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USDA Funds Projects Connecting Families to WIC Program
USAgNet - 05/19/2023

The U.S. Department of Agriculture, through a cooperative agreement with USDA's Food and Nutrition Service (FNS) and the Food Research & Action Center (FRAC), has awarded $16 million in subgrants funding from the American Rescue Plan Act of 2021 to 36 projects aimed at testing innovative outreach strategies to increase participation and equity in the Special Supplemental Nutrition Program for Women, Infants, and Children known as WIC. The WIC Community Innovation and Outreach Project, or WIC CIAO, subgrantees include WIC state and local agencies and community-based organizations, including four subgrants led by tribal nations or entities.

"The Biden-Harris Administration is making a difference in the lives of pregnant women, moms, babies and young children by providing proven health interventions through the WIC program," said Agriculture Secretary Tom Vilsack. "We're pleased to work with such a strong and diverse group of subgrant partners across the nation to ensure everyone eligible for WIC can tap into its incredible benefits."

WIC is one of the most powerful, evidence-based public health programs available, with a long history of improving health and developmental outcomes for children. Yet, only 50 percent of all eligible individuals participate in WIC, a shortfall of almost 6 million moms, babies, and young children missing out on key benefits.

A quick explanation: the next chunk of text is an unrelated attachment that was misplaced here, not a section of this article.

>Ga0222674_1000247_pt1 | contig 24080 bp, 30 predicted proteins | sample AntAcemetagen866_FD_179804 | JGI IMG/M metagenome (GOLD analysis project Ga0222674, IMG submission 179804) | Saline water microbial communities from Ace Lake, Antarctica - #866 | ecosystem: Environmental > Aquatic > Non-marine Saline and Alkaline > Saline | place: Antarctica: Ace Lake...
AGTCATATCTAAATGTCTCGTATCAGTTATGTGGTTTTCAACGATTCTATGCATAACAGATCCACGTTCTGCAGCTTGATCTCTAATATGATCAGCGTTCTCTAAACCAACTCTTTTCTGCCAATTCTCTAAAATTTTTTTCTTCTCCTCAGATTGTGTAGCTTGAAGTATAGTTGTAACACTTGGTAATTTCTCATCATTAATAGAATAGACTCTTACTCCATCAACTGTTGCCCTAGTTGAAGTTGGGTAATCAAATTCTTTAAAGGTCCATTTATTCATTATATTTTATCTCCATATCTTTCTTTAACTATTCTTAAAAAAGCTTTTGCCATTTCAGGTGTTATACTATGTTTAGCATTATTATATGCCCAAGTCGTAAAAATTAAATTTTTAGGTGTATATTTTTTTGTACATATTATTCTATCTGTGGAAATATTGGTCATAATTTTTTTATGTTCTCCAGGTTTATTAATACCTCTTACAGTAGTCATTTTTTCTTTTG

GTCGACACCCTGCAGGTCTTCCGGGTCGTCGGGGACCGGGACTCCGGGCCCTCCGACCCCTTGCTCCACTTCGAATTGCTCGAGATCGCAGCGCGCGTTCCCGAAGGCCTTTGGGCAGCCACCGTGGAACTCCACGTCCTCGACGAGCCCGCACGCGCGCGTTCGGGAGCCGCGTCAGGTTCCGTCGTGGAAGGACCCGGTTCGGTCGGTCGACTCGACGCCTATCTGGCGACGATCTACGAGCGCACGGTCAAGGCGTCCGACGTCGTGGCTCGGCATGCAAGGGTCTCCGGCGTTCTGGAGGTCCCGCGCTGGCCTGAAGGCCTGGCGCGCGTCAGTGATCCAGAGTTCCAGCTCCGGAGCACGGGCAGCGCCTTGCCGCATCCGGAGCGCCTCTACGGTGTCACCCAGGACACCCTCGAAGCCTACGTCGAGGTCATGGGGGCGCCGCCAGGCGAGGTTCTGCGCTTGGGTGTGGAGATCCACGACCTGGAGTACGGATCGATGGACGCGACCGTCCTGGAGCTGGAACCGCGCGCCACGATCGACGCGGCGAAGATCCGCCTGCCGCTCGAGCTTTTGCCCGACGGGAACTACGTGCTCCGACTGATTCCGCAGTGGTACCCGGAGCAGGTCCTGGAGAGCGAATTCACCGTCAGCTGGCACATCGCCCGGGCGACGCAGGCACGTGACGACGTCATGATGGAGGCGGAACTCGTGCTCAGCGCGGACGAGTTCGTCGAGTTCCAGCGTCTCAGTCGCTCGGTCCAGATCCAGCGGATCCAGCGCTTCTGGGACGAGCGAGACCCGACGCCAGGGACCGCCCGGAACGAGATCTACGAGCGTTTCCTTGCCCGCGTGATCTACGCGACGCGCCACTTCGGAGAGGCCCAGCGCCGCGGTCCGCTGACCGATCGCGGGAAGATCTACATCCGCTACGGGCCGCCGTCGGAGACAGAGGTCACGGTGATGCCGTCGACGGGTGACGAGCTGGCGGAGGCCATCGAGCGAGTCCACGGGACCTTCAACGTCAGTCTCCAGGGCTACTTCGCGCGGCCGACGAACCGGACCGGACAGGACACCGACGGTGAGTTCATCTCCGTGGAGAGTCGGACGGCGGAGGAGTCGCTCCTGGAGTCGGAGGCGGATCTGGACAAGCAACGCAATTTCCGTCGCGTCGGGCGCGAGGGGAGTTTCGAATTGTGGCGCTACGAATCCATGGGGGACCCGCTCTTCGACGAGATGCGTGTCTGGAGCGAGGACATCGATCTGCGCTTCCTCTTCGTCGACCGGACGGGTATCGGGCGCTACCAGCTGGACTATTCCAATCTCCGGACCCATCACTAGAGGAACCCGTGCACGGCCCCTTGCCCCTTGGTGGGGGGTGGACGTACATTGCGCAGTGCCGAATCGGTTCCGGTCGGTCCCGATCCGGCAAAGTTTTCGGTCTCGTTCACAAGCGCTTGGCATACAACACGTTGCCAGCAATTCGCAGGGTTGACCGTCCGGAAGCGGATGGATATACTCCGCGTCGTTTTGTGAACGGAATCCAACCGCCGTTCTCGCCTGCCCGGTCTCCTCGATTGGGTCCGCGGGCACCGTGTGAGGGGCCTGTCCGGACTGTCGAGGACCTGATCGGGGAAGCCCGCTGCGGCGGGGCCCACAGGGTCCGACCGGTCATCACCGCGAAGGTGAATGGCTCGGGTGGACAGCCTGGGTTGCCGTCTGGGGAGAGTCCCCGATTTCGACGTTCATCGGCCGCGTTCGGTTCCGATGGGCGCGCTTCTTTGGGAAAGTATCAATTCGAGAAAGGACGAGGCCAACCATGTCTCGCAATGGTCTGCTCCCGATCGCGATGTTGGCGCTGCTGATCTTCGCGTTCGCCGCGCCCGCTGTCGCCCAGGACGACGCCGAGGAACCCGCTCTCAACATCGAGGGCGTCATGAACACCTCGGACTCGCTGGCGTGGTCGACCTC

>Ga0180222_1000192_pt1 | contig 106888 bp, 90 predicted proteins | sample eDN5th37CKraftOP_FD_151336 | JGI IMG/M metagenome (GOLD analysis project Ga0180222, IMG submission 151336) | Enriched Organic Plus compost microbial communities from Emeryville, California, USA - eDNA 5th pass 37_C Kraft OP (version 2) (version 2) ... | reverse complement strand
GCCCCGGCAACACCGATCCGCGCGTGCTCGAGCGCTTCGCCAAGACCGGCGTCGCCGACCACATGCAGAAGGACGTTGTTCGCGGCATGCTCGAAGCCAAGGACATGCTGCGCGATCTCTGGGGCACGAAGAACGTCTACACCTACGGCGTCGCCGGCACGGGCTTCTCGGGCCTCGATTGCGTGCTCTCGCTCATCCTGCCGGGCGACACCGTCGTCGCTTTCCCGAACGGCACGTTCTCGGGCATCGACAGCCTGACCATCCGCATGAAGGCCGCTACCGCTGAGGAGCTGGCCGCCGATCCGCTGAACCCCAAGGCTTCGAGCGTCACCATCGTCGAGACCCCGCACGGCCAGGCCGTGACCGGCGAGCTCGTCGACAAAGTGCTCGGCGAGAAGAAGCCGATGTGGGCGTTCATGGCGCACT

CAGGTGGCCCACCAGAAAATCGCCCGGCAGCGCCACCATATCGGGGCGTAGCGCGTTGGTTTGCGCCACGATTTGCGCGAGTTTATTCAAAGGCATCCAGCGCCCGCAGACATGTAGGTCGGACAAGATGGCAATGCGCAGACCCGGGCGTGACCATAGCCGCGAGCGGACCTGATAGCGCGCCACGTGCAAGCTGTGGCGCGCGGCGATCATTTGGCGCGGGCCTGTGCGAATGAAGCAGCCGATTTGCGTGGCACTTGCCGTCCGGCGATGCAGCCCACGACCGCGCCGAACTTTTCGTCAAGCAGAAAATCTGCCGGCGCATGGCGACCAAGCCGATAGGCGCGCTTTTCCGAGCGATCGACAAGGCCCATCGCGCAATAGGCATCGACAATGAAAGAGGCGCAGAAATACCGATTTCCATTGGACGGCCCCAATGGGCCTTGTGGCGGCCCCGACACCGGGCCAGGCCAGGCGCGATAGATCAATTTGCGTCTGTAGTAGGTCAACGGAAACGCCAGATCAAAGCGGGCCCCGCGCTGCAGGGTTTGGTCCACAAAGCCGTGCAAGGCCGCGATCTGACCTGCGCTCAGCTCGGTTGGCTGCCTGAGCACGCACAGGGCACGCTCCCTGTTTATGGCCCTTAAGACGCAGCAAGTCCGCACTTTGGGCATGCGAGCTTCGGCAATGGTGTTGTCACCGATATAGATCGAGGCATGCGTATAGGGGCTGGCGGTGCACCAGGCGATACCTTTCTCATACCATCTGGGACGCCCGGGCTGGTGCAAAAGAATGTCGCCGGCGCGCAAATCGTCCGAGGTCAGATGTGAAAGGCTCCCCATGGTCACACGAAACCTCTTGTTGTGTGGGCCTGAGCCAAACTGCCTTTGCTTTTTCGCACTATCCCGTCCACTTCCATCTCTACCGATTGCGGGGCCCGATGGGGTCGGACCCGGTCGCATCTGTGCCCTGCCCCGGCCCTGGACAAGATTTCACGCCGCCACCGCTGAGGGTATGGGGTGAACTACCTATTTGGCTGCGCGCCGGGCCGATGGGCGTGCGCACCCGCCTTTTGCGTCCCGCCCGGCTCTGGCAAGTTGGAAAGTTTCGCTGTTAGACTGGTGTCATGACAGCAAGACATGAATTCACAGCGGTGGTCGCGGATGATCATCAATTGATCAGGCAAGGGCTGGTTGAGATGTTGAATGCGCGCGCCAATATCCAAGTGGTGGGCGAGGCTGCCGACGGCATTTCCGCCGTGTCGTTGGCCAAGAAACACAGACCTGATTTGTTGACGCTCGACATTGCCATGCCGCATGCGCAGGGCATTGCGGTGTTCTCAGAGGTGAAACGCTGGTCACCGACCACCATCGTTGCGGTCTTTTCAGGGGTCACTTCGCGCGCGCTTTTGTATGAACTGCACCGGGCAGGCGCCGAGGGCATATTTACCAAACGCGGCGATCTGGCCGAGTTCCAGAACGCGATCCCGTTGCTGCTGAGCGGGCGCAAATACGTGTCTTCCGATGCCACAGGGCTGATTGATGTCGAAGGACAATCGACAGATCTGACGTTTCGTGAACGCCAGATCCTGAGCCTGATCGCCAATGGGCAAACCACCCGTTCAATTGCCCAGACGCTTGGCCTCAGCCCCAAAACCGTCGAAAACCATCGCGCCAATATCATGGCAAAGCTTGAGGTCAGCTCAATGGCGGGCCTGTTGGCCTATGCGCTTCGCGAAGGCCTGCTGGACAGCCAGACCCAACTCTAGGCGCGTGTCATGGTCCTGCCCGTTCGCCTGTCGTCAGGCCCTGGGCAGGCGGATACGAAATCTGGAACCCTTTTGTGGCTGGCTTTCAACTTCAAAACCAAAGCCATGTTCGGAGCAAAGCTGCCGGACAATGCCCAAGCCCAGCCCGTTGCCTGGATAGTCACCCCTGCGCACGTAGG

"While our efforts to increase participation among eligible groups appear to be taking hold, we have more work to do," said Stacy Dean, deputy under secretary for Food, Nutrition and Consumer Services.

The WIC CIAO project aims to expand partnerships with community organizations and use community-level data to develop and implement innovative WIC outreach efforts. For example, projects include co-locating WIC staff at medical offices and partnering with Head Start in the Cherokee Nation in Oklahoma; developing culturally and linguistically appropriate materials for outreach to communities with large numbers of Middle Eastern and North African residents in Michigan; and increasing retention of Black and Latino families after infants turn one by addressing language, culture, and environmental barriers in Mobile County, Ala.

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